Bhat had kept the photo of Akhtar and Zeyad as wallpaper on his phone even before his wife’s death. He says he doesn’t have courage to remove it, even though seeing it all the time pains him more. Image by Aliya Bashir.

In Kashmir, Coronavirus Pushed Already-Broken Maternal Health over the Brink

This article was originally published by Global Health NOW.


By: Aliya Bashir

ANANTNAG, KASHMIRZahoor Ahmed Bhat climbed a broken staircase to the dark attic of his house in NowporaSalia, a lonesome hamlet in south Kashmir. Rummaging through pieces of wood and hay, he pulled down an aluminum stretcher and a blue blanket where his wife, Shakeela Akhter, spent her last moments.

“I cannot forget her half-open eyes,” Bhat, who is now 31, says. “I could do nothing to save her. She died in front of me,” he says, running his fingers slowly on the stretcher.

Akhter, who was 28 when she died, had been experiencing a routine, complication-free pregnancy.

The morning of May 2, 2020—the day before she was due to give birth—Akhter and Bhat left their home for her regular antenatal check-up at Seer Hamdan, the subdistrict hospital a few kilometers away.

But nothing went according to plan.

Their home, in northernmost Himalayan territory of Indian-administered Kashmir—popularly romanticized as a heaven on earth—is also home to a decades-long, bloody conflict between India and Pakistan that has eroded institutions in the region, including the health care system. The rise of COVID-19 in 2020 not only flooded general medical facilities with patients—especially in rural areas, sending more patients to seek care in the city of Srinagar. It also overwhelmed the already-ailing maternal health system.

Additionally, many doctors didn’t want to risk caring for pregnant women who might be COVID-19 positive. Pregnant mothers were afraid to take COVID tests, fearing that if they tested positive no doctor would see them. And doctors were not seeing patients from red zones (areas deemed high risk for the spread of the virus) at all.

At the hospital, Bhat was asked to fill out routine paperwork for Akhter’s delivery admission, and labor appeared to be progressing normally into the night. At 4 a.m., Akhter was taken into the maternity ward. After 2 hours, hospital staff sent Bhat to buy a painkiller injection, soap, and some clothes for the baby from another department of the hospital, for 450 Indian rupees [around $6]. By the time Bhat returned, he heard Akhter’s cries. “I begged the doctors to let me see her. But they pushed me outside the ward,” he says.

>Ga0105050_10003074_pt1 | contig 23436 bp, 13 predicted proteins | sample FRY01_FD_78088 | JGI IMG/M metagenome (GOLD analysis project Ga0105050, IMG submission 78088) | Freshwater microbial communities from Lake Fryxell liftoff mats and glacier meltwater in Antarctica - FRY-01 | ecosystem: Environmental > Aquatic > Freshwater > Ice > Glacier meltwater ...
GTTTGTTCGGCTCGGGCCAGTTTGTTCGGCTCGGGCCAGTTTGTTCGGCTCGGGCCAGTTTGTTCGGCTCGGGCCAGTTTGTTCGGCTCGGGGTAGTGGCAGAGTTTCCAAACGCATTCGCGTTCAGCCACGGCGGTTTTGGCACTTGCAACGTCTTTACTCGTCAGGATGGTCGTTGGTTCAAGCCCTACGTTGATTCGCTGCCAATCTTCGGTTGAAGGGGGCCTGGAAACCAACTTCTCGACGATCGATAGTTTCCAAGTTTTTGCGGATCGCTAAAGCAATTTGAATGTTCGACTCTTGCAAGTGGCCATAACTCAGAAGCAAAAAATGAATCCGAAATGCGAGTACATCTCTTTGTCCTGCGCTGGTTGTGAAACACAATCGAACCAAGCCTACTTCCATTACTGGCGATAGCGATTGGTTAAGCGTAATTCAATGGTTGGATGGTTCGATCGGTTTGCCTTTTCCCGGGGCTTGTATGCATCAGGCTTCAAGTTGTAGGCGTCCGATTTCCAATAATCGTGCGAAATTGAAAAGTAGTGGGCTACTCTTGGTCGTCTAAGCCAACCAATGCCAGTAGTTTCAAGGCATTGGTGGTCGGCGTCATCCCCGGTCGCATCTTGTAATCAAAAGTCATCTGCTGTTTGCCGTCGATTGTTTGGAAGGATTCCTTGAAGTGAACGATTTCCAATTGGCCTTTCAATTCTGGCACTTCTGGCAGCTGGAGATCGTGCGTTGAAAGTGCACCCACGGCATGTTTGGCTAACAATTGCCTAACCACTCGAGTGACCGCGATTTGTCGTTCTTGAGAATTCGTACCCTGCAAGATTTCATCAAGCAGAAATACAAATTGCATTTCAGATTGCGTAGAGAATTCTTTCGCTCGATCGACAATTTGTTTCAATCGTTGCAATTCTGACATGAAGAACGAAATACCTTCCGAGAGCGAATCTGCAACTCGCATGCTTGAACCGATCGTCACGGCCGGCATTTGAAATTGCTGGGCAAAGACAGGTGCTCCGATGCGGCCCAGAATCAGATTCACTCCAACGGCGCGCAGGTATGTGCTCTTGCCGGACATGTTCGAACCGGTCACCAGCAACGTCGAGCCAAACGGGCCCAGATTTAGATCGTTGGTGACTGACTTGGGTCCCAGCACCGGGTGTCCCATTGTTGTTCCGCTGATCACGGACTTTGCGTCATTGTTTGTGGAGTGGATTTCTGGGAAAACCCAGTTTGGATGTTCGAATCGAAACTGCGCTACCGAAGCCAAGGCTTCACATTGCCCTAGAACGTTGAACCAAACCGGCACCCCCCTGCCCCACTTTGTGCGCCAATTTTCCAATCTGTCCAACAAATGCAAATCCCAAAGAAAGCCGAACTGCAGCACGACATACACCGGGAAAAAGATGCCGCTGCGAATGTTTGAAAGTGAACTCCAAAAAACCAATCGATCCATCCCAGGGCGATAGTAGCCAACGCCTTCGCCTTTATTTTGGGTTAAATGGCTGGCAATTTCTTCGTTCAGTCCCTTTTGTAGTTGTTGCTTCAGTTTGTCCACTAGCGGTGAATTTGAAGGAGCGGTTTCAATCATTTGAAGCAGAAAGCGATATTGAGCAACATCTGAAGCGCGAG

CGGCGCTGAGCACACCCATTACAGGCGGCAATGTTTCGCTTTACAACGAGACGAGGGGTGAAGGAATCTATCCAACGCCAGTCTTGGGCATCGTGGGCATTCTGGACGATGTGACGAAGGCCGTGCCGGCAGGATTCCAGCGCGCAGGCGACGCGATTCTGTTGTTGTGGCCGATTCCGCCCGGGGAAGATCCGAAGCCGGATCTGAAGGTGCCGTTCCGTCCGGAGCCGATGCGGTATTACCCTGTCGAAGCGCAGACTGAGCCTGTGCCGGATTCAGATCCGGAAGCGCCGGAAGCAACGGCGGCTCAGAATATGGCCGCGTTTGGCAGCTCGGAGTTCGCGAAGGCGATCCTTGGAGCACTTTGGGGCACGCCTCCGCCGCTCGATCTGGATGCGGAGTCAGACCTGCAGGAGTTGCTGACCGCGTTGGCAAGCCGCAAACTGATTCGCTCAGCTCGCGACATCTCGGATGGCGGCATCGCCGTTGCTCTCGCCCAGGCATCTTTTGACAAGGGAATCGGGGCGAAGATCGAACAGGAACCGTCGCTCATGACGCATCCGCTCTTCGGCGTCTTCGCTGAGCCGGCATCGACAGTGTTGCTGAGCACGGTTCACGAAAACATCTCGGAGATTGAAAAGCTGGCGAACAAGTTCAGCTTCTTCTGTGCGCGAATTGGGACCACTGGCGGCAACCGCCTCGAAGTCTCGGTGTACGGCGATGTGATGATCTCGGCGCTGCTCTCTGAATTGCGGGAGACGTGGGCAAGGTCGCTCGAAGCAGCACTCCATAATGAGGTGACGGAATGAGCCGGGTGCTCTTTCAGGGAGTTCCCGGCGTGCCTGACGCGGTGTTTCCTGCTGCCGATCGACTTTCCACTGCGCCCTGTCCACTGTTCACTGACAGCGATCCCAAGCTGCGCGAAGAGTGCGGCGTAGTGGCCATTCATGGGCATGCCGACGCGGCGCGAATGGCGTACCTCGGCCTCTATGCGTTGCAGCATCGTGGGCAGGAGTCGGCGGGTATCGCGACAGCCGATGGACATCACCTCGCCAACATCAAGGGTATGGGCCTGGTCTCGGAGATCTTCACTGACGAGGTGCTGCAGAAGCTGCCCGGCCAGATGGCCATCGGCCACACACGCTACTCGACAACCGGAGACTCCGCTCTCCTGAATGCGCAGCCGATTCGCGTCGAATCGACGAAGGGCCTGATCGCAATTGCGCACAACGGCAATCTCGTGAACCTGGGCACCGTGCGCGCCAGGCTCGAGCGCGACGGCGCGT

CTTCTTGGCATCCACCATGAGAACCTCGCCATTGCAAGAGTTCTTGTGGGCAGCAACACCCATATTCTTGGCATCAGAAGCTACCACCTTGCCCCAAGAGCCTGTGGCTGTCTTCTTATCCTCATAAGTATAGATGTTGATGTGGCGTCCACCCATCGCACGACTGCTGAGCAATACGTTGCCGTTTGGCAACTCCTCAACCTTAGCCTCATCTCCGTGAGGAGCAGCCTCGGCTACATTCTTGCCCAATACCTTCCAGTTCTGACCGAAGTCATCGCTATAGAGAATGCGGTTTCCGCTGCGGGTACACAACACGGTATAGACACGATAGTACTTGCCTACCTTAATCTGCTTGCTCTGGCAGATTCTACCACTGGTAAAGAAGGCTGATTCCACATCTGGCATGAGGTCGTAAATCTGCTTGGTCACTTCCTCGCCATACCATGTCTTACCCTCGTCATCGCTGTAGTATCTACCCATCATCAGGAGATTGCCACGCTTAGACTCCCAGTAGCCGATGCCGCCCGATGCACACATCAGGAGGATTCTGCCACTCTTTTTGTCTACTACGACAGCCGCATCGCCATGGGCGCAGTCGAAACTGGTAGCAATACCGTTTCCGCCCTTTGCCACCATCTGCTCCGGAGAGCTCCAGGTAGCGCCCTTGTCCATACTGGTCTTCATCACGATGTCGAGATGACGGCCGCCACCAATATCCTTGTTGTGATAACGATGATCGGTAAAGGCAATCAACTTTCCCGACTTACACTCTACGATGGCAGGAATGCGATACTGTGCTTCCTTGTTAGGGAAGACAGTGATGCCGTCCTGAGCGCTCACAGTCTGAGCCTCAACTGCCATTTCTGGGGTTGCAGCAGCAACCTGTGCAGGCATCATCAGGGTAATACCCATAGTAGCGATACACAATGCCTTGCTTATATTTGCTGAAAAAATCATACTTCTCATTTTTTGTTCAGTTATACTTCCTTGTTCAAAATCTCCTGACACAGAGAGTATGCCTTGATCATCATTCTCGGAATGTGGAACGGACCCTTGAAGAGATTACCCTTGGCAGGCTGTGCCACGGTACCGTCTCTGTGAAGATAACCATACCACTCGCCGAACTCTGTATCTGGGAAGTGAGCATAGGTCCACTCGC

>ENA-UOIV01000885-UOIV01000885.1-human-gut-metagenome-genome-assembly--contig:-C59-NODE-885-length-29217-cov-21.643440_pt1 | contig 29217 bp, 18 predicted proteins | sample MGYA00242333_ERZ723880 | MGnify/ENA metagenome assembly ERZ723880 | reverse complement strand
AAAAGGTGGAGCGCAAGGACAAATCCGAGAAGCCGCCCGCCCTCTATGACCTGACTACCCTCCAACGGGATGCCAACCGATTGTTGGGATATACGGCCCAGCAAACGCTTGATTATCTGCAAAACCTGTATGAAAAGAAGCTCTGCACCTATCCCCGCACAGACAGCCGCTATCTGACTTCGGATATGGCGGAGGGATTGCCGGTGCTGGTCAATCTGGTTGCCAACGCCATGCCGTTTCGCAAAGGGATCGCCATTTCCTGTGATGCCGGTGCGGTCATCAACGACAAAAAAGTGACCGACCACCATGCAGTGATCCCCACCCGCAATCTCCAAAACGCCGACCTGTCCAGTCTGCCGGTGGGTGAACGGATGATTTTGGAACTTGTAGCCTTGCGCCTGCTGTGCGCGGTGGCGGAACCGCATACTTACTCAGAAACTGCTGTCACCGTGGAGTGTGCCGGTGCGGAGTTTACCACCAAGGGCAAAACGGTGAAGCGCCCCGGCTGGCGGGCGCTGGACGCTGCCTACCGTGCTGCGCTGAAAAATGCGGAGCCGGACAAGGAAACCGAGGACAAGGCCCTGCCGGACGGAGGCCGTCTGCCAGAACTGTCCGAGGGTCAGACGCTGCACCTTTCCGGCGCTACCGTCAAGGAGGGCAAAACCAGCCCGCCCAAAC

He caught a glimpse of Akhter, foaming at her mouth and begging the doctors to save her life.

The scene of his wife biting her tongue and screaming in pain comes back to Bhat again and again. “Within minutes, I was dragged into the ambulance with Akhter,” he says. The ambulance rushed to the Maternity and Child Care Hospital, Anantnag, where doctors declared her dead on arrival. Her death, Bhat says, was fast and unceremonious.

The authorities ordered the family to quickly take back Akhter’s body for burial, Bhat says: “We were told that if we do not vacate the place, they will declare her COVID-positive and seal the entire village for weeks as a red zone.”

By the time the pandemic hit Kashmir, the health sector had already been worn down by decades of political instability. The Indian parliament’s revocation of Article 370 in the Indian constitution in August 2019, which ended the semi-autonomous status of Jammu and Kashmir, and heralded months of curfew, further deepened the crisis. Mass arrests and the longest internet shut down by a democratic state followed.

Restrictions on public movement and blockade of the Internet lasted for months, disrupting everyday life. There was a shortage of critical medical supplies and transportation of patients to hospitals became greatly strained.  After Akhter’s death, her family, for example, was not even provided an ambulance—forced instead to carry, on foot, Akhter’s body on a stretcher back to their village.

Coronavirus restrictions have added to Kashmir’s miseries and deeply affected the health care system. Health care workers trying to get to work endured harassment and violence at the hands of Indian police, who accused them of violating COVID-19 restrictions despite their passes. The Indian government reports more than 454,314 confirmed COVID-19 cases as of June 10, 2022, plus 4,752 deaths among Jammu and Kashmir’s population of more than 12.5 million, according to the Ministry of Health and Family Welfare.

After the news of Akhter’s death broke out, people from her village gathered outside the hospital, protesting the treatment delays she endured and calling for accountability. An inquiry was ordered, and the medical officer and nurse on duty were suspended.

But for Bhat, none of this translated into answers.

“I have no idea what happened within those 2 hours inside the ward,” Bhat says. “If the staff were not at any fault, why did they hide and force us to leave the hospital and steal all our documents?”

The family’s questions remain unanswered. They still don’t comprehend why, if she suffered any complications, hospital staff delayed referring her to a better hospital.

“We appeared twice in the district court for the case hearing. But the health department didn’t turn up,” says Bhat. “The suspended staff are back at their jobs again and there is no progress in the case.”

Ed. Note: This article and Part 2, In Kashmir, Pregnant Women Were Denied Care over COVID-19 Fears, are part of Global Health NOW’s Local Reporting Initiative, made possible through the generous support of loyal GHN readers. 

About the Author

Aliya Bashir is a freelance journalist based in New Delhi and Kashmir.


Post a Comment